The American Kennel Club (the largest and most widely-accepted purebred dog registry in the United States) authorizes hundreds of breed and all-breed club shows every year. These events provide licensed judges who are familiar with the standard for each breed. Breeders show their dogs to these judges and are therefore able to evaluate what they are producing in their breeding programs.
Far from a "beauty contest," the conformation show requires that the judge examine and consider carefully all things about each entry. For example: bone structure, head shape, teeth, bite, tail set, and movement (from both front and rear and from the side) must meet the breed standard as closely as possible.
Also important is the "ring presence" or "attitude" presented by the dog while in the ring and on the exam table. In general, a breeder who succeeds at the shows understands that her breeding program is "going in the right direction." No dog is "perfect" and Miniature Schnauzer breeders always have something in each line that can be improved.
AKC conformation showing assists all breeders in maintaining the breed standard and keeping the breed "conformed" to its original look and purpose as much as possible. This is what helps breeders keep a Mini Schnauzer looking like a Mini Schnauzer instead of a Poodle, Cocker Spaniel, or Norfolk Terrier! This is also the reason clubs encourage the public to buy from club members. Individual breeders who do not show their dogs and who are not familiar with the breed standard generally end up with puppies that do not grow up as animals truly representative of the breed.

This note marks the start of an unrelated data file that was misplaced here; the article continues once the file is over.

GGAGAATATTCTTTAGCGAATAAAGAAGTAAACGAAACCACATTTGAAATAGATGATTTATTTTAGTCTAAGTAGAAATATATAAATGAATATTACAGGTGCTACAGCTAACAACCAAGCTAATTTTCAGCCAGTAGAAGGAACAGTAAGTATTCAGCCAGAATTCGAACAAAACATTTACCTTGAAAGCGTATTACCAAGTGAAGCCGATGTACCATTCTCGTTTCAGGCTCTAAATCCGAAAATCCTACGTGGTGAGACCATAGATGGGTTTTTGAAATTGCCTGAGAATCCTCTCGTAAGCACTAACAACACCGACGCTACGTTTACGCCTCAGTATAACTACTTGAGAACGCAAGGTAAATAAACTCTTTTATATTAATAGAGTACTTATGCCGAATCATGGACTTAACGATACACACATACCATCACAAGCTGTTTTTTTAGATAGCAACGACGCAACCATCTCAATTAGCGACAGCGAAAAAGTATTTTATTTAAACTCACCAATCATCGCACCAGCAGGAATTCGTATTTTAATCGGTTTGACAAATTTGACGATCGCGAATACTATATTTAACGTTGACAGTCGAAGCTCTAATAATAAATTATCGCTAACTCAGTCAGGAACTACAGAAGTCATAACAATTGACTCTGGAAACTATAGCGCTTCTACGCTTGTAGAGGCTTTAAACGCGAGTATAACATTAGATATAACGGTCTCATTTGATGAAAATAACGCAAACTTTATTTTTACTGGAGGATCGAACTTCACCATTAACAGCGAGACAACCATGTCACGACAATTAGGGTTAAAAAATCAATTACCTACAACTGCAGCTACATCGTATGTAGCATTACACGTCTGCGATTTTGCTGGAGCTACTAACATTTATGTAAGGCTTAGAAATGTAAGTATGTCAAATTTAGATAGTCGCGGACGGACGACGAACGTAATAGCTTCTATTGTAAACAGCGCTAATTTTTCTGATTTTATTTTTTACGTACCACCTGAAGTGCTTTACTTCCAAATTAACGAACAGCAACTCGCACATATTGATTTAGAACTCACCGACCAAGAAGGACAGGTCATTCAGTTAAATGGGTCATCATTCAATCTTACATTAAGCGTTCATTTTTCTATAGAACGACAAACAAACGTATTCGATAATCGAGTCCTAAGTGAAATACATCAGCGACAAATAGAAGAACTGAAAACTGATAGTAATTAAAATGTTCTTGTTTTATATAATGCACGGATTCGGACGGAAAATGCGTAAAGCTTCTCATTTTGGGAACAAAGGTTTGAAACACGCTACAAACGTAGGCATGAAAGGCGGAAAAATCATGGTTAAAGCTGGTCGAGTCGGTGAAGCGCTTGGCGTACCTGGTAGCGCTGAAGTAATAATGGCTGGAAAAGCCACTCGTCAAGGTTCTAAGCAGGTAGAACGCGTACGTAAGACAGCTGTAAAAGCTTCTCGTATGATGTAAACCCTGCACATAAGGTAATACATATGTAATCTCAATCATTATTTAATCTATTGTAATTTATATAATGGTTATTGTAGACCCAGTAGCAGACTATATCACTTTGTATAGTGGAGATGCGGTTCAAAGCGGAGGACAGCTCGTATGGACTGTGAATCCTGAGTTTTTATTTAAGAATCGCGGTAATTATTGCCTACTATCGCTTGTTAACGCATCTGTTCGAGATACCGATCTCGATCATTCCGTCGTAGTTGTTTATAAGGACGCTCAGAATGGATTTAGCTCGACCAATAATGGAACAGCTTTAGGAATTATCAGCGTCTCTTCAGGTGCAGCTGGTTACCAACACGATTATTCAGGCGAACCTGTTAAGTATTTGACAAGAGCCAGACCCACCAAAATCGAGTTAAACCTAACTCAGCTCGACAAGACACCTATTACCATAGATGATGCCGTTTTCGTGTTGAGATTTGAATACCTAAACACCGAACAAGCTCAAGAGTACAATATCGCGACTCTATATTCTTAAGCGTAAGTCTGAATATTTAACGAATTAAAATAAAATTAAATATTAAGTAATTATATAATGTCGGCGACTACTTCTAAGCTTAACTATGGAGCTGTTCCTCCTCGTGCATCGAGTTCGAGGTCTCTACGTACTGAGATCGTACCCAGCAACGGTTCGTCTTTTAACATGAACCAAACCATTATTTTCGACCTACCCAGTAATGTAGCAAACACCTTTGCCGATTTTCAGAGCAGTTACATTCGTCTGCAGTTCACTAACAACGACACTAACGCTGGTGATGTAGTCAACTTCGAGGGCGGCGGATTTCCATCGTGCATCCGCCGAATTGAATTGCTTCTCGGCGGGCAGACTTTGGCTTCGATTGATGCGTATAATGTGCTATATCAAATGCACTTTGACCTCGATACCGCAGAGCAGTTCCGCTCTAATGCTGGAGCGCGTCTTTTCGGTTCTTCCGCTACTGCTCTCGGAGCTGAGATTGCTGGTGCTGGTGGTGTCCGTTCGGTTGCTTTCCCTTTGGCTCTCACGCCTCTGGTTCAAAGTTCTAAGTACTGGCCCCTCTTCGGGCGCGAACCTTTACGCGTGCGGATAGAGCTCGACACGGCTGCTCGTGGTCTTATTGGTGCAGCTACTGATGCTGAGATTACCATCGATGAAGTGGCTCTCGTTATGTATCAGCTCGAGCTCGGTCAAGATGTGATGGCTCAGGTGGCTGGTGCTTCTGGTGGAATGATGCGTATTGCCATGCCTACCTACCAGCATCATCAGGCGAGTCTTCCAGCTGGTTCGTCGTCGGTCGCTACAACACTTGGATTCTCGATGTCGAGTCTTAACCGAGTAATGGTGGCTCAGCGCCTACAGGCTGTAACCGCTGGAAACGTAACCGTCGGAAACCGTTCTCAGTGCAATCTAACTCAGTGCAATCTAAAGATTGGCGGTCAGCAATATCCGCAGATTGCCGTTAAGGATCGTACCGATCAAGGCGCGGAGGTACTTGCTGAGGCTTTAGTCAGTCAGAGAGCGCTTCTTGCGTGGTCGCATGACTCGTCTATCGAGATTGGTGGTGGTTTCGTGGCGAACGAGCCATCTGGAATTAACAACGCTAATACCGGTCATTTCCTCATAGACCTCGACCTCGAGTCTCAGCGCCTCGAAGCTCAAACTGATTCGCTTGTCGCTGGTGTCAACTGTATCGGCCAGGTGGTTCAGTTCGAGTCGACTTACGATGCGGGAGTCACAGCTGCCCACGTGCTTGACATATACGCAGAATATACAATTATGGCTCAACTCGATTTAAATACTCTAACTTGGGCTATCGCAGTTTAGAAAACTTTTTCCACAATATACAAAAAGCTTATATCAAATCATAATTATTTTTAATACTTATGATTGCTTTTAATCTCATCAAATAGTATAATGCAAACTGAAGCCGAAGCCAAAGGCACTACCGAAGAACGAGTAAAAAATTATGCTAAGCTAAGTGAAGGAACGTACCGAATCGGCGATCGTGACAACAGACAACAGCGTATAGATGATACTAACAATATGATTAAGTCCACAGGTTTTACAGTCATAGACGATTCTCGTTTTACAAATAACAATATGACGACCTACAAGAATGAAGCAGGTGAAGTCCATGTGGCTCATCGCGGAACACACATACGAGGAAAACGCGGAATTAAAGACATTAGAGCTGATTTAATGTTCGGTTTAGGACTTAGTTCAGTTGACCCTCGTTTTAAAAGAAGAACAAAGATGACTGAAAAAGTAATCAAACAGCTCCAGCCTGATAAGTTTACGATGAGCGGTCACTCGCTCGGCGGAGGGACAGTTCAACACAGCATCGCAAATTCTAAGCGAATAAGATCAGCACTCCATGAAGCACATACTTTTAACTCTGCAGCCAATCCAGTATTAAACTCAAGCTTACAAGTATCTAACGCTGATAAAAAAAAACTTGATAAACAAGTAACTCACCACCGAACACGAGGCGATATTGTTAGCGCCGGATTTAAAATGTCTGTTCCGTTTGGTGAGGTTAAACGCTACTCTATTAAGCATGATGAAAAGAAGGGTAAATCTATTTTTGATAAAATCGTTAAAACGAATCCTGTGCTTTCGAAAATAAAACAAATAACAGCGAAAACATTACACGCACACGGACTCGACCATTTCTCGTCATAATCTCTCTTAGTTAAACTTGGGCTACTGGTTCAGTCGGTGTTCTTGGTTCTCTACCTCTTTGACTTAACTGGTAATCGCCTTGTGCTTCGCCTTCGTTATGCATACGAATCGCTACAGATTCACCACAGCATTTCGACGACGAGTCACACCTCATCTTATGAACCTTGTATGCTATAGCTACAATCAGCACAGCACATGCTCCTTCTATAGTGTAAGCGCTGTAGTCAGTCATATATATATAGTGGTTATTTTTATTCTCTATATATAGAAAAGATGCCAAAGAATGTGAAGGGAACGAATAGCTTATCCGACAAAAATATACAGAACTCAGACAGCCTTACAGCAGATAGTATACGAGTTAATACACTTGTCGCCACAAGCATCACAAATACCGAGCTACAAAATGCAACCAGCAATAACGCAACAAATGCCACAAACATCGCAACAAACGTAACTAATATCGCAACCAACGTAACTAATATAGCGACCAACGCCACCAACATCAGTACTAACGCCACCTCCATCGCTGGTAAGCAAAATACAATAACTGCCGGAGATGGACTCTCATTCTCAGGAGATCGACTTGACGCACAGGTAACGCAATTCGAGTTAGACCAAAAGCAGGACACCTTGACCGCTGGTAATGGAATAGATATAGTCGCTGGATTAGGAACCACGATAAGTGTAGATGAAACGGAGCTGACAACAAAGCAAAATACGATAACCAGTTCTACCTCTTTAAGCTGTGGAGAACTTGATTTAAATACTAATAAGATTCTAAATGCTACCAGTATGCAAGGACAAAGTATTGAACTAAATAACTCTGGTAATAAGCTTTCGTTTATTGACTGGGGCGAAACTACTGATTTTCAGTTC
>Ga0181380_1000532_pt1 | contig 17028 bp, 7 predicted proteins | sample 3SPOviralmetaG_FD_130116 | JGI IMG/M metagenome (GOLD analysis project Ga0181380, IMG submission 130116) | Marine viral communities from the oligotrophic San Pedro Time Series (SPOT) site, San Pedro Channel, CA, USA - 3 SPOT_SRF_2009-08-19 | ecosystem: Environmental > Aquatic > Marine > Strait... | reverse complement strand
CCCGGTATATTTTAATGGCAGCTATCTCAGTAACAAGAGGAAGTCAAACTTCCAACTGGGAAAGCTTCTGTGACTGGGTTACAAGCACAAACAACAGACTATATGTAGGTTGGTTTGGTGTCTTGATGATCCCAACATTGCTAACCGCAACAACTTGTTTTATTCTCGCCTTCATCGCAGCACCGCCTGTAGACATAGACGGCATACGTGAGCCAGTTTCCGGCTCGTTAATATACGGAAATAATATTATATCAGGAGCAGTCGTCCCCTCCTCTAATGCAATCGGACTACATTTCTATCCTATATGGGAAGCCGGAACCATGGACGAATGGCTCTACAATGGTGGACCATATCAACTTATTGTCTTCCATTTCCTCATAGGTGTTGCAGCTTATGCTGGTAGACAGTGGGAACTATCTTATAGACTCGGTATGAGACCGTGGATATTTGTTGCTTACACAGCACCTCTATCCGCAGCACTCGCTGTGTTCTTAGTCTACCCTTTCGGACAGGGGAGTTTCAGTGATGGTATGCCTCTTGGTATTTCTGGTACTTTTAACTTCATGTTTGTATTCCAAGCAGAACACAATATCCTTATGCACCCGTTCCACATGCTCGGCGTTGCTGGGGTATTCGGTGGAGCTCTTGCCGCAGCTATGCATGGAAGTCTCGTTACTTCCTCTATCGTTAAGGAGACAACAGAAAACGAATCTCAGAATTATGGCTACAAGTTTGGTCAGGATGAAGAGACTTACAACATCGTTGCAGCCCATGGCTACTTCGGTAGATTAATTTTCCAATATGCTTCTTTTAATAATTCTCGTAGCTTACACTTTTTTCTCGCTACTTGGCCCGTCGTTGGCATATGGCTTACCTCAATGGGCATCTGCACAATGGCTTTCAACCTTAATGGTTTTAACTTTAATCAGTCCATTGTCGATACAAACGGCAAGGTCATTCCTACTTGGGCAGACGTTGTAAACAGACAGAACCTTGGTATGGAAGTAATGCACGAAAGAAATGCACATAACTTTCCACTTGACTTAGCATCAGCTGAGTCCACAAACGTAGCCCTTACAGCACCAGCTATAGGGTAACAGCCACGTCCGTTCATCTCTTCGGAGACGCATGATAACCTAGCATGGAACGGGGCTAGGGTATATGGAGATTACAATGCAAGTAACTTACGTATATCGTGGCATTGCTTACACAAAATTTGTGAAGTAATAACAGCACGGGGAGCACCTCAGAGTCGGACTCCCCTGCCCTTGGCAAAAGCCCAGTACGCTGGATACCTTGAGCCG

AKC's website provides a number of helpful articles for those who may be interested in learning to show their purebred dogs in conformation events. Please see some links to those pages at left.
CSMSC member Alice Gough's held a class on "The Miniature Schnauzer Breed Standard" using both puppies and adult dogs as examples.